Getting Diagnosed

If you are concerned by your symptoms, your first port of call should be your family doctor, who may send you for a chest X-ray to determine if there are any abnormalities. If they are concerned by your symptoms, or if the chest X-ray shows anything out of the ordinary, you may then be referred to a Rapid Access Lung Clinic. There are eight of these located in different areas of Ireland and you will typically be seen within two weeks.

Staff at the clinic will examine you, take your medical history and possibly organise more tests and procedures.

These tests may include:

General testing

  • Blood tests: There are certain markers in the blood that are elevated when cancer is present. Looking at blood samples under the microscope also helps in terms of determining your overall health and potential fitness for surgery, if needed.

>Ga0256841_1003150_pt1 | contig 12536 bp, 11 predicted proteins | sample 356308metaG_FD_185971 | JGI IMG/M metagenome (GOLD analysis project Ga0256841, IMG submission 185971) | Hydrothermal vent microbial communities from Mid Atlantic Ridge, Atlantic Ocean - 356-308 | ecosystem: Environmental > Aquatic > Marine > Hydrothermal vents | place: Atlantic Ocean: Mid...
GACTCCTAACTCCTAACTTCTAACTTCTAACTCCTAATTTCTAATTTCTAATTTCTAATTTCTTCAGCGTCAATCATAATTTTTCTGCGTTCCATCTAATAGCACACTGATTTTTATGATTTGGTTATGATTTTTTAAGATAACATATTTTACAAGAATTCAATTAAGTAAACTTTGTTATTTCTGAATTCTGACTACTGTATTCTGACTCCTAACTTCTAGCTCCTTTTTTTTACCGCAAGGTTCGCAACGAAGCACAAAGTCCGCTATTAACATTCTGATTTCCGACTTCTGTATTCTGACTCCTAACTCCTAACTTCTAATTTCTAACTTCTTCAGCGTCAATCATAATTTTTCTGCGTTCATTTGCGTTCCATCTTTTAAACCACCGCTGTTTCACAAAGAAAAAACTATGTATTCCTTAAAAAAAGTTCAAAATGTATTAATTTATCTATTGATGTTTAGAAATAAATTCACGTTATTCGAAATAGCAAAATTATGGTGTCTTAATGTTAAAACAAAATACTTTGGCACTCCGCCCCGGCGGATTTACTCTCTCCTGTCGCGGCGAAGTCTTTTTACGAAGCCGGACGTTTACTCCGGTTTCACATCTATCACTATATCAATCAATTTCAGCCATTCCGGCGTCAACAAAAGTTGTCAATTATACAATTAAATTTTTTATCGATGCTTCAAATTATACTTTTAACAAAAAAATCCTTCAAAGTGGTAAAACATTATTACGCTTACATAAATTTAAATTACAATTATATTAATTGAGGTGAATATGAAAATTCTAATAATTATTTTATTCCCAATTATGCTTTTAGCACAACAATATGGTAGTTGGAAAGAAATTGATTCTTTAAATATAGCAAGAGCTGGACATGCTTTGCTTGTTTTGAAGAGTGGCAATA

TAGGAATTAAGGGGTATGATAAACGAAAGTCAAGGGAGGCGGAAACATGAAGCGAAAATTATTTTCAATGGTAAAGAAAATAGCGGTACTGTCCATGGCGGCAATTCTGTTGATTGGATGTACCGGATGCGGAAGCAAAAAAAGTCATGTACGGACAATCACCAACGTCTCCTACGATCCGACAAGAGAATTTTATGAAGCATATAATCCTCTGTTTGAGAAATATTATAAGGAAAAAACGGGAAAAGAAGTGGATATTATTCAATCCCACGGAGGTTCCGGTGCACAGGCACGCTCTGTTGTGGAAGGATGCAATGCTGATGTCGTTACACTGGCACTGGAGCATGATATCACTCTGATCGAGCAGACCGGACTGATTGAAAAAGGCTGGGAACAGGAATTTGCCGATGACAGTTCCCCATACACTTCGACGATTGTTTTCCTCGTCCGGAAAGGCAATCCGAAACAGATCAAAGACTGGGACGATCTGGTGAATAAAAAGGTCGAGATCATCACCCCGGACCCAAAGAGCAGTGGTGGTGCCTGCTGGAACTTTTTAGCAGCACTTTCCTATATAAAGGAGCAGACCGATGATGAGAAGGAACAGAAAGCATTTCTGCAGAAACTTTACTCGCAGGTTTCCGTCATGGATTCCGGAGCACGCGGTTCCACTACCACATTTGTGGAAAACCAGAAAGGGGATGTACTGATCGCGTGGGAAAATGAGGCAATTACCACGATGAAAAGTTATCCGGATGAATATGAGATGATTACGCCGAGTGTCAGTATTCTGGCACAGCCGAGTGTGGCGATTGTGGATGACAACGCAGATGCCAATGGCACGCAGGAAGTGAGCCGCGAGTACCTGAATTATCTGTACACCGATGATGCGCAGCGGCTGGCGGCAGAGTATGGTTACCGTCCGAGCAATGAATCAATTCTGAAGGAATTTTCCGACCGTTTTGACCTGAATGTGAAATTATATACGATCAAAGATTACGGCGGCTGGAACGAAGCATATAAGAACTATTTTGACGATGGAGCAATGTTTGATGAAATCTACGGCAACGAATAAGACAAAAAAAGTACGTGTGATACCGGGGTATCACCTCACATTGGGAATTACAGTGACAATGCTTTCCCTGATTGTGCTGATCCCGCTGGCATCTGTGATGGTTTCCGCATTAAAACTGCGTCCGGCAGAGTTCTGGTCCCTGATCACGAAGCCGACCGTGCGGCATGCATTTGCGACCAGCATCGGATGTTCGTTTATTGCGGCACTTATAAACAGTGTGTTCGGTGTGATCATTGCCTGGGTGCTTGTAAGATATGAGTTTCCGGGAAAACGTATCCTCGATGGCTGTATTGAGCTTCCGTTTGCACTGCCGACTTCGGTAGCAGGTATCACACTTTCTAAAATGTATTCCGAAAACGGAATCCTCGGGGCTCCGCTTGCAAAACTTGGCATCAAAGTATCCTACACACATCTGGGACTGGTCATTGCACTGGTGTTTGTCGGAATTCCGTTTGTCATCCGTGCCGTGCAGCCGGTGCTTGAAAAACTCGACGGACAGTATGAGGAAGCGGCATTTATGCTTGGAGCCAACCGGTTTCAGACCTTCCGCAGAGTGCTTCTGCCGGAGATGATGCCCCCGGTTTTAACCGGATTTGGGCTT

• Pulmonary function test: This is a breathing test, where you will blow into a mouthpiece to check how well your lungs are functioning.
  • Imaging: This could include a CT (“cat”) scan which will provide a detailed X-ray picture of your lungs or a PET (positron emission tomography) scan, where a radioactive isotope is injected into the blood before scanning. Scans may also be taken of the brain by CT or MRI.
  • Bronchoscopy: This involves a long flexible tube with a camera on the end being passed into your airways so that doctors can view the tissues within your lung. An EBUS is a type of bronchoscopy that uses an ultrasound probe to look at the lungs and surrounding lymph nodes.
  • Biopsy: if a mass or potential growth is identified, a biopsy may be taken. During a CT scan or bronchoscopy, a sample of tissue may be taken from the growth using a very fine needle. This can then be looked at under the microscope to ascertain whether it is lung cancer and, if so, which type of lung cancer it is. A biopsy may be obtained by minor surgery if it cannot be obtained during other procedures.

Specific testing

  • Molecular testing: Tissue obtained via a biopsy can be tested to see if it contains any biomarkers – these can be mutations, additions, deletions, or rearrangements in your DNA found within the tumour. This can help doctors decide what the best treatment is for your specific type of lung cancer.